A few observations from the other side of a year with pretty much no work/life balance. After I took my Master’s exams at the beginning of June, I forced myself to slow down significantly. After several months of doing interpreting practice multiple hours a day, I told myself that it was OK to take a break until I received my exam results (a month later). I also planned a two-week trip to Europe where the only work I did was to periodically check e-mail, so in total I had the better part of six weeks with very little stress. I did a bunch of translation work in June, but I haven’t worked in the evenings or on weekends since May, and I’ve been working more like 35 hours a week rather than 55. A few thoughts on that:
- Particularly in the US, I just think that a lot of us are simply trying to put 10 pounds of flour in a five-pound bag, as my grandmother used to say. We think that the work/life balance problem is us: we have poor time management skills, we don’t plan ahead enough, we need too much downtime. When in reality, we’re just trying to do too much, and particularly trying to work too much.
- You can’t do multiple things full-time and be good at all of them. You just can’t. Now that I’m also out the other side of parenting (of course “mom” will always be my favorite job, but now that my daughter is almost 19 and living on her own, the day-to-day work has slowed down a lot!), I can see that lots of freelancing parents are really asking, “How can I work 12 hours a day and still be there for every moment of my kids’ lives?” You can’t. You just simply cannot. And trying to do that is a recipe for exhaustion, feeling like a failure, and not doing a good job either at work or at home.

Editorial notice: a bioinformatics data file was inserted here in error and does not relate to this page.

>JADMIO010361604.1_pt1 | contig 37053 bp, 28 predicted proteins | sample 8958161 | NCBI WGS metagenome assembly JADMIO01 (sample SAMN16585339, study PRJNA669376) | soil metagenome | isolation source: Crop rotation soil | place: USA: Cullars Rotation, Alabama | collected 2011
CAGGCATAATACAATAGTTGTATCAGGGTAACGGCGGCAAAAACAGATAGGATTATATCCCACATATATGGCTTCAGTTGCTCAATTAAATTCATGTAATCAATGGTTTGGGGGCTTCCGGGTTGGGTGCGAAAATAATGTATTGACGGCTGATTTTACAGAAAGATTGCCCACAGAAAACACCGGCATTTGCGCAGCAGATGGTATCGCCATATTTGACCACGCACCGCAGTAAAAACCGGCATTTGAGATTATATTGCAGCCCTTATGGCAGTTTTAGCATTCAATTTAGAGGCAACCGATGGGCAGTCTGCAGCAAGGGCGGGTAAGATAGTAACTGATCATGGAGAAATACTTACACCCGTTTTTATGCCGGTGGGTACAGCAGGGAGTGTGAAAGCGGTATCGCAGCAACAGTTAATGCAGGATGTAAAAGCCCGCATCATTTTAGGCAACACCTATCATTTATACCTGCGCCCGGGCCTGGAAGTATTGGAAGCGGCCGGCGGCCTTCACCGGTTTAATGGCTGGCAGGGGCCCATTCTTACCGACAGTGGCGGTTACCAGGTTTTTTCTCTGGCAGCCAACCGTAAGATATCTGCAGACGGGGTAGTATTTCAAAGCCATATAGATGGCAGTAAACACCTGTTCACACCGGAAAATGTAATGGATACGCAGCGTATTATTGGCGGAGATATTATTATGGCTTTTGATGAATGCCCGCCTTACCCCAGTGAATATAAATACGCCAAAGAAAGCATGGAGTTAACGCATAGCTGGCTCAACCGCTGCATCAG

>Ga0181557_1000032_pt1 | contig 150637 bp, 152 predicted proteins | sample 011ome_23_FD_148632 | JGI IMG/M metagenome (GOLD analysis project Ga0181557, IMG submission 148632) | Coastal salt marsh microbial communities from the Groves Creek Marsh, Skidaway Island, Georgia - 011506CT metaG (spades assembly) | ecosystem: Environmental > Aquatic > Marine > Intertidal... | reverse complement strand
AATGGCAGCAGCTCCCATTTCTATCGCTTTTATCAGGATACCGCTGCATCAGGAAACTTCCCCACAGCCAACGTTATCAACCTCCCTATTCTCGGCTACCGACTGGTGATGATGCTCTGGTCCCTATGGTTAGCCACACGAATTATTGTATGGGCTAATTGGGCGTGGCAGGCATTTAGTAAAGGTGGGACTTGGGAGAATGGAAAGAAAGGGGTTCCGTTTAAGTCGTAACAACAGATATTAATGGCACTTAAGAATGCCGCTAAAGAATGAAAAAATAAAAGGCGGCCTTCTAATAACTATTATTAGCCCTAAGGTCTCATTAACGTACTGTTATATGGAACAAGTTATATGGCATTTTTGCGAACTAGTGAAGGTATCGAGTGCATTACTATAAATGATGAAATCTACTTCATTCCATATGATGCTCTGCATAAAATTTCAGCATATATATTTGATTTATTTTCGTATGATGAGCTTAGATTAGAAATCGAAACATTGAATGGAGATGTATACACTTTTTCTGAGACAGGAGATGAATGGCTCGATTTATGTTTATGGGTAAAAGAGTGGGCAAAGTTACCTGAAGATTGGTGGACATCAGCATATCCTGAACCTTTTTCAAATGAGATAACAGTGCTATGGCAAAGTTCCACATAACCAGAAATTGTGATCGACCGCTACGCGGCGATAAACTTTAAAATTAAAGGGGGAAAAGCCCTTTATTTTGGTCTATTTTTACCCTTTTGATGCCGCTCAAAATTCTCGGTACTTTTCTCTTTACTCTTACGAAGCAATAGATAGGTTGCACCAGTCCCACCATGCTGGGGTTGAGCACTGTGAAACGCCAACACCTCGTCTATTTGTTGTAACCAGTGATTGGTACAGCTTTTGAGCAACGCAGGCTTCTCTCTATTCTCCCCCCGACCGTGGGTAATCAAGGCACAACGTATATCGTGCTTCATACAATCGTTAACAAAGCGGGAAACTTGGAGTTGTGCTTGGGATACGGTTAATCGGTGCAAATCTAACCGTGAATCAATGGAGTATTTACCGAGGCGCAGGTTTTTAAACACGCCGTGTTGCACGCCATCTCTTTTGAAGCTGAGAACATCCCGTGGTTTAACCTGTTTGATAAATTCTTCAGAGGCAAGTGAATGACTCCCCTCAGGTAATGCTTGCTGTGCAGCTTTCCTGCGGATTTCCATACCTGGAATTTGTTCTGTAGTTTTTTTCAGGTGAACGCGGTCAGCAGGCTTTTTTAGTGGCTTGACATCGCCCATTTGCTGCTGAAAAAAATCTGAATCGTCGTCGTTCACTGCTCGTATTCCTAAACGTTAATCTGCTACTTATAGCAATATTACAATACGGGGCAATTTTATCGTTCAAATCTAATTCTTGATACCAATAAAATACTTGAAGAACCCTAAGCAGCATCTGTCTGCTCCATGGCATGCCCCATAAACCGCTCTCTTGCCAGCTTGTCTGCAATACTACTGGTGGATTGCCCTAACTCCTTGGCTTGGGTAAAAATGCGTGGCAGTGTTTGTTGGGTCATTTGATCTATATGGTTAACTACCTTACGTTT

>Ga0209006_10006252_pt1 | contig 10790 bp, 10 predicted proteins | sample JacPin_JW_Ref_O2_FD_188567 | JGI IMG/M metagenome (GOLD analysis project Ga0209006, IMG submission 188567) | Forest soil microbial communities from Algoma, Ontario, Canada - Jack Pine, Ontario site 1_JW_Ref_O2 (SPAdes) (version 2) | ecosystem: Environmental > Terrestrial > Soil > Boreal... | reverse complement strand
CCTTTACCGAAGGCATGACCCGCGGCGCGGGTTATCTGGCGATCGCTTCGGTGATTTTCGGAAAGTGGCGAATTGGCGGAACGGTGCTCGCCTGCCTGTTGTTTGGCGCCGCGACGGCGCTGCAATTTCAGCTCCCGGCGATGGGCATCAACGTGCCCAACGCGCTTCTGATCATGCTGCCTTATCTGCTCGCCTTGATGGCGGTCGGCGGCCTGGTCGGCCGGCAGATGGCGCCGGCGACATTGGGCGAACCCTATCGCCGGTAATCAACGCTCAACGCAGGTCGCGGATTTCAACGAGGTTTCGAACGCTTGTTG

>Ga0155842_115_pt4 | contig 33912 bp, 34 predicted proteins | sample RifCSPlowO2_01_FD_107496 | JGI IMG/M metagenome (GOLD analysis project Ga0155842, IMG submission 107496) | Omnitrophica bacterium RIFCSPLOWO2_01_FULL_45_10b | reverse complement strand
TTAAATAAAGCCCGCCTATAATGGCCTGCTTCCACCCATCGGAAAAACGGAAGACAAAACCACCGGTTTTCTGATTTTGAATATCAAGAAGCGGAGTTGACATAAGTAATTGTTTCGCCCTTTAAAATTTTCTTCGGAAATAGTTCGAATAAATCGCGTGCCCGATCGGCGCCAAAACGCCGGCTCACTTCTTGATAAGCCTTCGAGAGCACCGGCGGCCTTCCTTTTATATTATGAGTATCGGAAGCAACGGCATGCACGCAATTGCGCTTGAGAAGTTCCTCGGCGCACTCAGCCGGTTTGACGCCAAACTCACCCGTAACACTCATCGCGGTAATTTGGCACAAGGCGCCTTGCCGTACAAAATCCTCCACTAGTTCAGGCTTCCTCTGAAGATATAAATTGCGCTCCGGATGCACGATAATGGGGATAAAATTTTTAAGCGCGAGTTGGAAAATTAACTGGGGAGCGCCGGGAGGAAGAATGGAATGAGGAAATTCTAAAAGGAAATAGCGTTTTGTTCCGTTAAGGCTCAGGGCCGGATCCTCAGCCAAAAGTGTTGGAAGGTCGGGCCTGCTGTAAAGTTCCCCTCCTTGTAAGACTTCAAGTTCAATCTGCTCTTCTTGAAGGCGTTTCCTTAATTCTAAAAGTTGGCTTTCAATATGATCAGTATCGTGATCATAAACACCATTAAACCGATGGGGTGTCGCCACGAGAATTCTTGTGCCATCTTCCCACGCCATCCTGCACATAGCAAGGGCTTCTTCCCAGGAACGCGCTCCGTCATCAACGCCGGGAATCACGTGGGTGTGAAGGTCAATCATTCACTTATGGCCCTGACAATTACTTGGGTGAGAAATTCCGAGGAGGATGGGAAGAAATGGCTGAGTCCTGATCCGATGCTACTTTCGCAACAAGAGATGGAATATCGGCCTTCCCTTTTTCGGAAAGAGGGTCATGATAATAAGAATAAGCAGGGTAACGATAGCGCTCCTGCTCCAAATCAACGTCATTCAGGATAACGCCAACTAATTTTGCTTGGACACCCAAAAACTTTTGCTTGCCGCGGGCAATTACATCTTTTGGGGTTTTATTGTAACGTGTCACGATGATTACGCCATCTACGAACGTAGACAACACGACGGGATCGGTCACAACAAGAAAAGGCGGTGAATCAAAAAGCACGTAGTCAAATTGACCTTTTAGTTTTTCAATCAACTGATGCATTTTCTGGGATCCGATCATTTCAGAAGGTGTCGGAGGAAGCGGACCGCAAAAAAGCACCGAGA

- Sometimes the answer is simply to work less. By many measures, the US is the most overworked developed country in the world. I personally find that when “life” builds up, I start to feel stressed at work as well. The house is a mess, the laundry is overflowing, there’s no food in the fridge, the car needs an oil change, we need to get estimates on a new roof, etc. etc. etc. and all of a sudden I’m having a hard time concentrating at work. The answer, for me at least, is to take some time off work to manage those things so that they don’t get out of control in the first place, which means working less.
- Weirdly enough, I think that one of the biggest keys to work/life balance as a freelancer is to be honest with yourself about how much you need to charge in order to meet your financial goals, then assertively market to clients who will pay those rates. One of the most common work/life balance laments I hear from freelancers is, “I know I’m burning out and I would love to work less, but I can’t afford to.” For many people in that category, I think that the problem is often one of two things: a) denial/lack of knowledge about how much they need to earn as a freelancer in order to meet their financial goals, or b) sticking with clients that don’t pay enough to meet their financial goals.
My pandemic grad school year taught me a couple of things: it’s possible to survive a defined period of time with very little work/life balance, and in order to get your work/life balance back, you probably don’t need to streamline, you just need to work less! Readers, any thoughts on this?